With rising delinquency rates and the very real risk that they will not be paid the amounts they are owed, credit card companies are settling older debt for less than the balance. Capital One is in the same situation as the other credit card companies. Published programs about debt settlement are rare, as banks don't want settlement guidelines to become public knowledge; to work out a settlement, sometimes you just have to ask.
Catching Up Delinquent Accounts
Your first stage in debt settlement may be when you first become past due on your account. According to a 2009 report by Consumer Reports, Capital One is offering to waive interest charges for six months on delinquent accounts to help people catch up on their bill. Other offers could include fee waivers and longer-term interest rate reductions. These offers work best for people who are not extremely past due — usually six months or less — and who can afford to catch up on their payments.
If Capital One has transferred your account to its in-house collections department or an outside collector, it is more likely to negotiate a settlement. This process may take some time, and requires perseverance and patience on the part of the borrower. Settlement amounts vary between 20 and 75 percent of the original balance, and much of this depends on how long it has been since you made a payment. Start offering on the low side of the scale. It may take several conversations and many weeks before you reach an agreement.
Using an Outside Company
Debt settlement companies are willing to do the heavy work of settlement negotiations for you. While there are professional organizations who do a good job at this, many of the companies offering these services are scams. When choosing a debt settlement company, avoid any that charge high upfront fees before they do any work for you. Many of these companies make unrealistic promises, such as a promise to settle all of your debt for a specific amount, or that a creditor will not sue you and they can make the creditor stop calling. A settlement company cannot keep these promises. Capital One may be more likely to work with the original debtor than a settlement company.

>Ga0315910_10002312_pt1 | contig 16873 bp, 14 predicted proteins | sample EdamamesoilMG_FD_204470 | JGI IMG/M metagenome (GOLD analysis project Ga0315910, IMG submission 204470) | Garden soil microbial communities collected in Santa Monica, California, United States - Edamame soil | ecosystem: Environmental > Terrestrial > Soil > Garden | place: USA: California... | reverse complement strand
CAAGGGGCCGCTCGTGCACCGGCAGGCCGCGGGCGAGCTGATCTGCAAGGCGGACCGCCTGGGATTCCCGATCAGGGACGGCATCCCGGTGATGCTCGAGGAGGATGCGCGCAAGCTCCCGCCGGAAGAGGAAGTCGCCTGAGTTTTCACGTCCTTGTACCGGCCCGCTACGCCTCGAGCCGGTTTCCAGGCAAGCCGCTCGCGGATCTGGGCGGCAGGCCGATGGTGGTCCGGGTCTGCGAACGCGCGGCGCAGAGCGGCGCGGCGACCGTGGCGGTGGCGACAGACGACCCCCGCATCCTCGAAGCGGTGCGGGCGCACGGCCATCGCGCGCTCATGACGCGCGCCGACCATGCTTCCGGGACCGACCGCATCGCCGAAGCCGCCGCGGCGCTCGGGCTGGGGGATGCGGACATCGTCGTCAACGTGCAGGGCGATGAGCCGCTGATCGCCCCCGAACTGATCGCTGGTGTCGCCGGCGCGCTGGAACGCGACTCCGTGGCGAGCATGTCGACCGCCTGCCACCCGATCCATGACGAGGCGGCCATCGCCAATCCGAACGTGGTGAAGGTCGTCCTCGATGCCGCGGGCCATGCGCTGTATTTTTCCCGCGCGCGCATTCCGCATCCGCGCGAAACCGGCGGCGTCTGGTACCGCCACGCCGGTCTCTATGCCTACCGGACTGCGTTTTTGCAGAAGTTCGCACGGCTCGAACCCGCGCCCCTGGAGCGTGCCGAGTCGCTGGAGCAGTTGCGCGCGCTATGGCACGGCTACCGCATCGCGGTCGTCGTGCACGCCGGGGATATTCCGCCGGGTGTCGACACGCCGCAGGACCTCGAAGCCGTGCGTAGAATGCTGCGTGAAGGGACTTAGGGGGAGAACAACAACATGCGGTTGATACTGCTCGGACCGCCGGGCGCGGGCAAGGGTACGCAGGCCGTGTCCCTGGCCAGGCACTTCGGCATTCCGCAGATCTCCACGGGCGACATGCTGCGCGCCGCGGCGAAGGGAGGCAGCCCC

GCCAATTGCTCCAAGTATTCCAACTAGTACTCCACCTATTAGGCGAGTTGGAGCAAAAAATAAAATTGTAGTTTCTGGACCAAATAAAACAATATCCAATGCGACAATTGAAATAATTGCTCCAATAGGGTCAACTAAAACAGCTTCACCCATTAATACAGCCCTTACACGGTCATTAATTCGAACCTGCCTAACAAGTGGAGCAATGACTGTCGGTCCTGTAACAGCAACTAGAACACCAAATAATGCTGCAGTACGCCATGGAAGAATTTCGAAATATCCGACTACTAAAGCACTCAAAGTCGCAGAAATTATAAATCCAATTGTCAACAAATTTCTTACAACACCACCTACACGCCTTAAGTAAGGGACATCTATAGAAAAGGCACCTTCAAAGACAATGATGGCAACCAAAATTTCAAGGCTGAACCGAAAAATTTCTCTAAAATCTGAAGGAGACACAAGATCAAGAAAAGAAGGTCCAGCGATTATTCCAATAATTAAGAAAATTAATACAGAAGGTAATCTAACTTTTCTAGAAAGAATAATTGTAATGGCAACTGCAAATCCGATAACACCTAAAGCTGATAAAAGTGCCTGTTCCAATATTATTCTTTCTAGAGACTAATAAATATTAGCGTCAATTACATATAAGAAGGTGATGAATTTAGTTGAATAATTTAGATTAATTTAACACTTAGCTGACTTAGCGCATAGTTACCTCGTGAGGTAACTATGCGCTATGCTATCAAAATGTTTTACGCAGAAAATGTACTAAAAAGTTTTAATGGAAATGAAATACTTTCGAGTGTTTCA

If you reach an agreement with Capital One on a settlement amount, be sure to get the agreement in writing. The agreement should say that the amount you settle for is payment in full, or settlement in full, for the entire debt. Always keep a copy of that letter, and proof of your payment, such as a copy of the check or money order that you sent, forever. Do not allow a credit card company electronic access to your bank account at any time for any reason. A settled debt will show as settled on your credit report, and can impact your credit score.
- Consumer Reports; Your Credit Card Company May Have a Deal for You; August 2009
- MSN Money; When Debt Settlement Makes Sense; Liz Pulliam Weston; June 2009
- Federal Trade Commission. "Time-Barred Debts." Accessed Oct. 30, 2019.
- myFICO.com. "Settling” a Debt: The Pros and Cons." Accessed Oct. 30, 2019.
- Consumer Financial Protection Bureau. "How to Tell the Difference Between a Legitimate Debt Collector and Scammers." Accessed Oct. 30, 2019.
- Fair Debt Collection Practices Act. "§ 1692c. Communication in Connection With Debt Collection." Accessed Oct. 29, 2019.
- Internal Revenue Service. "Canceled Debt – Is It Taxable or Not?" Accessed Oct. 30 2019.
Craig Woodman began writing professionally in 2007. Woodman's articles have been published in "Professional Distributor" magazine and in various online publications. He has written extensively on automotive issues, business, personal finance and recreational vehicles. Woodman is pursuing a Bachelor of Science in finance through online education.